Romanticism in Science
Romanticism in all its expression communicated a vision of the essential interconnectedness and harmony of the universe. The romantic concept of knowledge was decidedly unitary, but, in the period between 1790 and 1840, the special emphasis it placed on observation and research led to an unprecedented accumulation of data, accompanied by a rapid growth in scientific specialization. An example of the tensions created by this development is to be found in the scientists' congresses which attempted a first response to the fragmentation of scientific research.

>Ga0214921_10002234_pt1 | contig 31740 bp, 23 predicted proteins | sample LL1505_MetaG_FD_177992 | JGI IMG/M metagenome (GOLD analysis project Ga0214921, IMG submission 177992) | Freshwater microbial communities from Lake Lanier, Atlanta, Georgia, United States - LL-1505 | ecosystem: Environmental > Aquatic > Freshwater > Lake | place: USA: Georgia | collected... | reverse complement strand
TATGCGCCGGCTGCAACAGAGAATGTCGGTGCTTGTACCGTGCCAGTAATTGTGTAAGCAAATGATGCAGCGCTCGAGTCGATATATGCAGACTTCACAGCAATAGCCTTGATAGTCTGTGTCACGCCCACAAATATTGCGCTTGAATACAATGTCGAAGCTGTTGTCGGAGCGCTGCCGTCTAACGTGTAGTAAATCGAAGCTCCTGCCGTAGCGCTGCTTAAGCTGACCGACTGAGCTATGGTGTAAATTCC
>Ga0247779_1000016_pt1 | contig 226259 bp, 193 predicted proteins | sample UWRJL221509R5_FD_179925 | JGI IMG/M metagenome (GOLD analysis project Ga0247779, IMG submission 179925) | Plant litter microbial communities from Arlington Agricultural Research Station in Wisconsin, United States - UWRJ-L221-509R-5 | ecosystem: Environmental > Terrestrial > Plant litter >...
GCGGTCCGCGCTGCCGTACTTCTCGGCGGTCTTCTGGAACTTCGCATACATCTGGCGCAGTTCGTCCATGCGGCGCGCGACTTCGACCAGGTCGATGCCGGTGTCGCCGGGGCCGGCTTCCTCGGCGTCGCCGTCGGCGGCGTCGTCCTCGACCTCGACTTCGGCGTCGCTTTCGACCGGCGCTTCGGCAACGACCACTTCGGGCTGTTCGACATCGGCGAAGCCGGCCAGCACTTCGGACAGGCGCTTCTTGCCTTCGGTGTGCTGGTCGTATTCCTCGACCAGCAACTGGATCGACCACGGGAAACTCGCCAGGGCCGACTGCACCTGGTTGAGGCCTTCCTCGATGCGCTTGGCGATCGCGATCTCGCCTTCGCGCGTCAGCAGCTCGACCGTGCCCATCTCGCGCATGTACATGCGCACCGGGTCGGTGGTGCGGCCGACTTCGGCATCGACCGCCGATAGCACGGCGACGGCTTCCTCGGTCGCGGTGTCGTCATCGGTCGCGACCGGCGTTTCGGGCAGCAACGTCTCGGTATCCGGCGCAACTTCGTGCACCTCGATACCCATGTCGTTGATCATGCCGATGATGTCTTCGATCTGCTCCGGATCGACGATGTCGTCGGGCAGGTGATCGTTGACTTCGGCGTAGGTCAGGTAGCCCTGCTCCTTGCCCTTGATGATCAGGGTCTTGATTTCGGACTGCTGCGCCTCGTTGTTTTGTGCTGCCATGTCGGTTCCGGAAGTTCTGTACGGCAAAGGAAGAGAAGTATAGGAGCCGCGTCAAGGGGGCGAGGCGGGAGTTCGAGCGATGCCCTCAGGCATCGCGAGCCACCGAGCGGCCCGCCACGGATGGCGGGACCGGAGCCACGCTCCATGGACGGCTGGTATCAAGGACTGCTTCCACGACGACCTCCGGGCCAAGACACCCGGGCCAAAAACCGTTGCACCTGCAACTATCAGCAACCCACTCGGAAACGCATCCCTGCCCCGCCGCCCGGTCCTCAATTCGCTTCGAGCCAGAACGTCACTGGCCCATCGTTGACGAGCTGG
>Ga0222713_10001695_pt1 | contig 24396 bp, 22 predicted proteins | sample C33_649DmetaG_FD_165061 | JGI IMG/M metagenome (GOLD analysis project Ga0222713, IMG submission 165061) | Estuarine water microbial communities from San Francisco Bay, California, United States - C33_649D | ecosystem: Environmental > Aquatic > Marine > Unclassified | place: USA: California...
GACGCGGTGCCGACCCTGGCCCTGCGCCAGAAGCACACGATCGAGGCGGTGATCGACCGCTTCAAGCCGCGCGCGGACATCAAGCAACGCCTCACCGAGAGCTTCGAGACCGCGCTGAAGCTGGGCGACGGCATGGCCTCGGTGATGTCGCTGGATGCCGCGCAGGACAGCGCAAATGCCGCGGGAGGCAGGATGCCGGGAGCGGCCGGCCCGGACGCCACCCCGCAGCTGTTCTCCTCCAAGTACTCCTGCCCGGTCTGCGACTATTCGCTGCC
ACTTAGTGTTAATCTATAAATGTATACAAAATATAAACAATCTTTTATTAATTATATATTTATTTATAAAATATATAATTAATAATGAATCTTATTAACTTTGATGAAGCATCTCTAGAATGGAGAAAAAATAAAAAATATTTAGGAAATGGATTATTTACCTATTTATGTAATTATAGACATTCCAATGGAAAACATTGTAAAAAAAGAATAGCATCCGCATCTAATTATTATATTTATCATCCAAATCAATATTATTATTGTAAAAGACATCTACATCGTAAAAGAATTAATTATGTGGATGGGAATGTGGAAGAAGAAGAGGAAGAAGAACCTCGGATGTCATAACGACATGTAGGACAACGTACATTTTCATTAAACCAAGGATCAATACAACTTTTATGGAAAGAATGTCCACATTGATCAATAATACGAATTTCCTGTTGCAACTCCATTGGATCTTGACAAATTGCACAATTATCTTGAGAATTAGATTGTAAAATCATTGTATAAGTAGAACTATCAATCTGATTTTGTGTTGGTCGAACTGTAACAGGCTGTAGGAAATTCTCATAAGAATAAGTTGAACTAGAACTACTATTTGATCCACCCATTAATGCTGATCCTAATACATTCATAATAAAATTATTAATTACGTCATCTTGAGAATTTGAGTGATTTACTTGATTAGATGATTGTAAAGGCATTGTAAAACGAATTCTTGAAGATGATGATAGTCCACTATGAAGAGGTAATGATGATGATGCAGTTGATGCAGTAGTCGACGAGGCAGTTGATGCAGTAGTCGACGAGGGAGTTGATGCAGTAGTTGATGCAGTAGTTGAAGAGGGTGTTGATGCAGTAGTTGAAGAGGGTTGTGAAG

The problem concerning the unitary concept of knowledge in that period, and the new views of the world which were generated are the subject of this book. The articles it contains are all based on original research by an international group of highly specialized scholars. Their research probes a wide range of issues, from the heirs of Naturphilosophie, to the `life sciences', and to the debate on `Baconian Sciences', as well as examining many aspects of mathematics, physics and chemistry. History of philosophy and history of science scholars will find this book an essential reference work, as well as all those interested in 19th century history in general. Undergraduate and graduate students will also find here angles and topics that have hitherto been largely neglected.